(09:38:40 AM) abadger1999: notting: Why not set package-open-to-all as an acl as well?
(09:38:55 AM) |DrJef|: nirik, for triange.. i dont have any ideas... but once wwoods gets the testing harness hooked into bodhi writing test scripts may be a new path to sponsorship
(09:39:07 AM) notting: abadger1999: so, files are rw to nobody by default, and you do setfacl for cvsextras? doable, i suppose
(09:39:18 AM) notting: actually, i suppose they're rw to cvsadmin by default
(09:39:19 AM) abadger1999: notting: Yeah.
(09:40:11 AM) notting: it's doable. the one advantage to the current (tacked-on) ACL stuff is that it's a lot easier to browse
(09:40:26 AM) notting: as setfacl basically requires a shell account to investigate
(09:41:51 AM) abadger1999: If it's all managed through the packagedb we could have the packagedb dump a list of ACLs that is human parsable.
(09:42:02 AM) notting: right, but that's still secondary
(09:42:19 AM) abadger1999: Right.  for debugging what's actually on the system.  Hmm....
(09:43:16 AM) tibbs: The CVS acl script stuff is actually pretty simple.
(09:44:12 AM) tibbs: It just takes some files as arguments and the user from the environment and exits 0 if the user is allowed to modify those files.
(09:44:42 AM) tibbs: Any limitations that would require you to fall back to filesystem ACLs are purely limitations of the "acls" script.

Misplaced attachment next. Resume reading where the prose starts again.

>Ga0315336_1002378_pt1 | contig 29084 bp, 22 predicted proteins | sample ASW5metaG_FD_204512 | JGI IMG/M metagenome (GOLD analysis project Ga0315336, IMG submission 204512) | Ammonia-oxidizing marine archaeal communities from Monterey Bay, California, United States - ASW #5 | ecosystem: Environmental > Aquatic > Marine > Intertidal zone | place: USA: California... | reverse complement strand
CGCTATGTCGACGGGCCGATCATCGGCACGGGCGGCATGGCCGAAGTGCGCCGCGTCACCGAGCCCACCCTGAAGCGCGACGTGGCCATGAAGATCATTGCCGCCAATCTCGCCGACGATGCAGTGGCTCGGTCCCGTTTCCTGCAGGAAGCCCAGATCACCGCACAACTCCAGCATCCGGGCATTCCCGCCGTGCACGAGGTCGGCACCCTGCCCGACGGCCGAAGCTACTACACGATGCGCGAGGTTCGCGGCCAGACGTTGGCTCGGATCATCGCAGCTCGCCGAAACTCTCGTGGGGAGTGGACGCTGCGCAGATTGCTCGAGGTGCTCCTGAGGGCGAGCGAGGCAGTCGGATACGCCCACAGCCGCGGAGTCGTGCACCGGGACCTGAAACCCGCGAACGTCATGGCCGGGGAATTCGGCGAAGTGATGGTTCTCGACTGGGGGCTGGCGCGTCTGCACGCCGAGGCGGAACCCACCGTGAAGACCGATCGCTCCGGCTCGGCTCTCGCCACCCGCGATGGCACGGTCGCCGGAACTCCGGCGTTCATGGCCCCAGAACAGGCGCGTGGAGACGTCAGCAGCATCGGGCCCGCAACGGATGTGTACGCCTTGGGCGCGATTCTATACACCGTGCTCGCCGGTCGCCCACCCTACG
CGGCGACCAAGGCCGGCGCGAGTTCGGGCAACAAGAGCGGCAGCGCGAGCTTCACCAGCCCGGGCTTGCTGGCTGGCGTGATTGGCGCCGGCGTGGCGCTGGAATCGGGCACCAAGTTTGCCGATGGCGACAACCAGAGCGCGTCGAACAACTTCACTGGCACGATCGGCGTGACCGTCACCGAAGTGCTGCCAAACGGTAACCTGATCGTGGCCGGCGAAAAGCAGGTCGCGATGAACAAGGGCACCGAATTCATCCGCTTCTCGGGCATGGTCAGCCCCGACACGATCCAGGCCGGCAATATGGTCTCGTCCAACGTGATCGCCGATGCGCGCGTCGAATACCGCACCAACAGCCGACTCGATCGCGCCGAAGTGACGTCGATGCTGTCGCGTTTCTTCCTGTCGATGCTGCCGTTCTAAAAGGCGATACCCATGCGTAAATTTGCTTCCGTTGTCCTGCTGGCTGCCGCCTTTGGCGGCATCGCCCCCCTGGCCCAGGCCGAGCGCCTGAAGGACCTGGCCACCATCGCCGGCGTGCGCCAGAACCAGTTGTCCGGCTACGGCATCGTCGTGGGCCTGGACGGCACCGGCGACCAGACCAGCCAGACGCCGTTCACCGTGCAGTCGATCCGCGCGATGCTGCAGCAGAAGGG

(09:44:44 AM) notting: tibbs: right. but they still need write access to the underlying files
(09:45:06 AM) tibbs: notting: That's no different than what we have now, though.
(09:46:26 AM) notting: tibbs: true, but |DrJef| is talking about sandboxing new users. which requires either writing acls such that for 'open packages', the acl lists everyone in some manner, or restriciting the newbies with other means
(09:47:18 AM) tibbs: notting: My point is that you can restrict new users either by simply tweaking the "acls" script, or by replacing it with something that queries packagedb directly.
(09:47:59 AM) tibbs: The problems |DrJef| speaks of are limitations of the acls script which are not terribly difficult to get around.
(10:00:07 AM) |DrJef|: tibbs, notting: the technical specifics are just about 2 inches over my head at the moment... is a workable solution something achievable by f8?  there's a box of doughnuts in it for someone
(10:00:35 AM) notting: |DrJef|: let's get pkgdb going, and figure out from there
(10:00:43 AM) tibbs: |DrJef|: A simple implementation is just a few lines of Perl.
(10:01:11 AM) tibbs: |DrJef|: Add  a file containing users and the packages they are restricted to.
(10:01:30 AM) tibbs: The problem is that it requires maintenance, and packagedb is right around the corner, so...
(10:03:09 AM) |DrJef|: tibbs, you meant pythong right?
(10:03:15 AM) tibbs: No, perl.
(10:03:18 AM) |DrJef|: tibbs, oh im not saying...do it today....i just want to make sure this capability is on the roadmap
(10:03:28 AM) tibbs: The acls script predates the existence of the Python language as I understand it.